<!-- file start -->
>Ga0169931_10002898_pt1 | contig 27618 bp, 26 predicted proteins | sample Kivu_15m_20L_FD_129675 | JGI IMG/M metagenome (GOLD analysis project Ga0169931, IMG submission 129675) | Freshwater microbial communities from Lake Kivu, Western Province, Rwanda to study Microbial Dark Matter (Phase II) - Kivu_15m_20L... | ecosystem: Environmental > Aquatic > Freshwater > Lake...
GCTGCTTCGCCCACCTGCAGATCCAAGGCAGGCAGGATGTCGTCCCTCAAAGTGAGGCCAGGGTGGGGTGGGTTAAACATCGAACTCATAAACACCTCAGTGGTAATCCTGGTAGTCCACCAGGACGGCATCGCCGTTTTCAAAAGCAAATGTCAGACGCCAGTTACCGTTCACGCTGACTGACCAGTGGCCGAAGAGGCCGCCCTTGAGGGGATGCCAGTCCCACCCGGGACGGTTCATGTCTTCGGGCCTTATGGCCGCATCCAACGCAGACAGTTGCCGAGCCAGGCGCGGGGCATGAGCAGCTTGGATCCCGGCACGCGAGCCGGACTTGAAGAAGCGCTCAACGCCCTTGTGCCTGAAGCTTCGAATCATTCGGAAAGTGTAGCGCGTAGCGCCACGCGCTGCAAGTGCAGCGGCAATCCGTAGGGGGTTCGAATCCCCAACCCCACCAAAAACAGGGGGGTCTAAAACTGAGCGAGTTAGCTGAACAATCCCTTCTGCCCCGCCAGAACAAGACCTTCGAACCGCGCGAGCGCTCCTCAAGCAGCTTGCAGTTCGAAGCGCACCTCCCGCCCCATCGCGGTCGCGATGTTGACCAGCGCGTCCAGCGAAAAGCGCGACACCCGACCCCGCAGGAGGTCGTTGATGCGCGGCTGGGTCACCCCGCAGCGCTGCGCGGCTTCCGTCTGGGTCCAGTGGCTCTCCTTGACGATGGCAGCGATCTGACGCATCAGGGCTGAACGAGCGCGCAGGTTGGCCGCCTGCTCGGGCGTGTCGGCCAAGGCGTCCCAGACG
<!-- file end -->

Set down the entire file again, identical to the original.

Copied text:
>Ga0169931_10002898_pt1 | contig 27618 bp, 26 predicted proteins | sample Kivu_15m_20L_FD_129675 | JGI IMG/M metagenome (GOLD analysis project Ga0169931, IMG submission 129675) | Freshwater microbial communities from Lake Kivu, Western Province, Rwanda to study Microbial Dark Matter (Phase II) - Kivu_15m_20L... | ecosystem: Environmental > Aquatic > Freshwater > Lake...
GCTGCTTCGCCCACCTGCAGATCCAAGGCAGGCAGGATGTCGTCCCTCAAAGTGAGGCCAGGGTGGGGTGGGTTAAACATCGAACTCATAAACACCTCAGTGGTAATCCTGGTAGTCCACCAGGACGGCATCGCCGTTTTCAAAAGCAAATGTCAGACGCCAGTTACCGTTCACGCTGACTGACCAGTGGCCGAAGAGGCCGCCCTTGAGGGGATGCCAGTCCCACCCGGGACGGTTCATGTCTTCGGGCCTTATGGCCGCATCCAACGCAGACAGTTGCCGAGCCAGGCGCGGGGCATGAGCAGCTTGGATCCCGGCACGCGAGCCGGACTTGAAGAAGCGCTCAACGCCCTTGTGCCTGAAGCTTCGAATCATTCGGAAAGTGTAGCGCGTAGCGCCACGCGCTGCAAGTGCAGCGGCAATCCGTAGGGGGTTCGAATCCCCAACCCCACCAAAAACAGGGGGGTCTAAAACTGAGCGAGTTAGCTGAACAATCCCTTCTGCCCCGCCAGAACAAGACCTTCGAACCGCGCGAGCGCTCCTCAAGCAGCTTGCAGTTCGAAGCGCACCTCCCGCCCCATCGCGGTCGCGATGTTGACCAGCGCGTCCAGCGAAAAGCGCGACACCCGACCCCGCAGGAGGTCGTTGATGCGCGGCTGGGTCACCCCGCAGCGCTGCGCGGCTTCCGTCTGGGTCCAGTGGCTCTCCTTGACGATGGCAGCGATCTGACGCATCAGGGCTGAACGAGCGCGCAGGTTGGCCGCCTGCTCGGGCGTGTCGGCCAAGGCGTCCCAGACG